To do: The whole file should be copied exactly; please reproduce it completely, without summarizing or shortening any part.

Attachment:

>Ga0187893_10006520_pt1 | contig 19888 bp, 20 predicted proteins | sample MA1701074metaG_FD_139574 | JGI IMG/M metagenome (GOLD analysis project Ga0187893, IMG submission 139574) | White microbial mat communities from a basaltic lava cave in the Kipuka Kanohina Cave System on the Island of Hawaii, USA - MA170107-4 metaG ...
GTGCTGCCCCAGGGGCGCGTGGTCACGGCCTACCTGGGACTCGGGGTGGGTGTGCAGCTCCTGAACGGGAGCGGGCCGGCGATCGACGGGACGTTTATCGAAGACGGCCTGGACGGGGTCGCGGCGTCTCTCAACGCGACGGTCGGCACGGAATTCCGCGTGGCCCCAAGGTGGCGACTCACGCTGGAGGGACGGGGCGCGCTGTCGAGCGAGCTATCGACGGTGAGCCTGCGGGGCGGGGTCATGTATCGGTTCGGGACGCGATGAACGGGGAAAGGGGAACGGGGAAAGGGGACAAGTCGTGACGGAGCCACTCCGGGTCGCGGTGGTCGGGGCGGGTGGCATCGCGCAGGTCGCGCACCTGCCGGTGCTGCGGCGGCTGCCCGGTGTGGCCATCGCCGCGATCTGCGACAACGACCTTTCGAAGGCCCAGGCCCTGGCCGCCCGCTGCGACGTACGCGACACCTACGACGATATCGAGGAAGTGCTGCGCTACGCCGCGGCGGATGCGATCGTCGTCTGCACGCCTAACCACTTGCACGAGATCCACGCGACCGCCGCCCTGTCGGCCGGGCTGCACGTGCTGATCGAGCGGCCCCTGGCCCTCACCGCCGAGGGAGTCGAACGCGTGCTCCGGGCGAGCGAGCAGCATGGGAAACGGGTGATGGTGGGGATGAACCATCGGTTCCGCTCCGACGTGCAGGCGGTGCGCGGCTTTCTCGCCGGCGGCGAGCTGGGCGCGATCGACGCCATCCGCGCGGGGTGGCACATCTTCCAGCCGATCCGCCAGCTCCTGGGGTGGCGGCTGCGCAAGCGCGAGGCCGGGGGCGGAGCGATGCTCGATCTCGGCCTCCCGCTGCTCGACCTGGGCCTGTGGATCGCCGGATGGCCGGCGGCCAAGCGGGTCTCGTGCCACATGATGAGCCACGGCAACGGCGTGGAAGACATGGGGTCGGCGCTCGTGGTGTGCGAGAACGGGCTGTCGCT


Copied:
>Ga0187893_10006520_pt1 | contig 19888 bp, 20 predicted proteins | sample MA1701074metaG_FD_139574 | JGI IMG/M metagenome (GOLD analysis project Ga0187893, IMG submission 139574) | White microbial mat communities from a basaltic lava cave in the Kipuka Kanohina Cave System on the Island of Hawaii, USA - MA170107-4 metaG ...
GTGCTGCCCCAGGGGCGCGTGGTCACGGCCTACCTGGGACTCGGGGTGGGTGTGCAGCTCCTGAACGGGAGCGGGCCGGCGATCGACGGGACGTTTATCGAAGACGGCCTGGACGGGGTCGCGGCGTCTCTCAACGCGACGGTCGGCACGGAATTCCGCGTGGCCCCAAGGTGGCGACTCACGCTGGAGGGACGGGGCGCGCTGTCGAGCGAGCTATCGACGGTGAGCCTGCGGGGCGGGGTCATGTATCGGTTCGGGACGCGATGAACGGGGAAAGGGGAACGGGGAAAGGGGACAAGTCGTGACGGAGCCACTCCGGGTCGCGGTGGTCGGGGCGGGTGGCATCGCGCAGGTCGCGCACCTGCCGGTGCTGCGGCGGCTGCCCGGTGTGGCCATCGCCGCGATCTGCGACAACGACCTTTCGAAGGCCCAGGCCCTGGCCGCCCGCTGCGACGTACGCGACACCTACGACGATATCGAGGAAGTGCTGCGCTACGCCGCGGCGGATGCGATCGTCGTCTGCACGCCTAACCACTTGCACGAGATCCACGCGACCGCCGCCCTGTCGGCCGGGCTGCACGTGCTGATCGAGCGGCCCCTGGCCCTCACCGCCGAGGGAGTCGAACGCGTGCTCCGGGCGAGCGAGCAGCATGGGAAACGGGTGATGGTGGGGATGAACCATCGGTTCCGCTCCGACGTGCAGGCGGTGCGCGGCTTTCTCGCCGGCGGCGAGCTGGGCGCGATCGACGCCATCCGCGCGGGGTGGCACATCTTCCAGCCGATCCGCCAGCTCCTGGGGTGGCGGCTGCGCAAGCGCGAGGCCGGGGGCGGAGCGATGCTCGATCTCGGCCTCCCGCTGCTCGACCTGGGCCTGTGGATCGCCGGATGGCCGGCGGCCAAGCGGGTCTCGTGCCACATGATGAGCCACGGCAACGGCGTGGAAGACATGGGGTCGGCGCTCGTGGTGTGCGAGAACGGGCTGTCGCT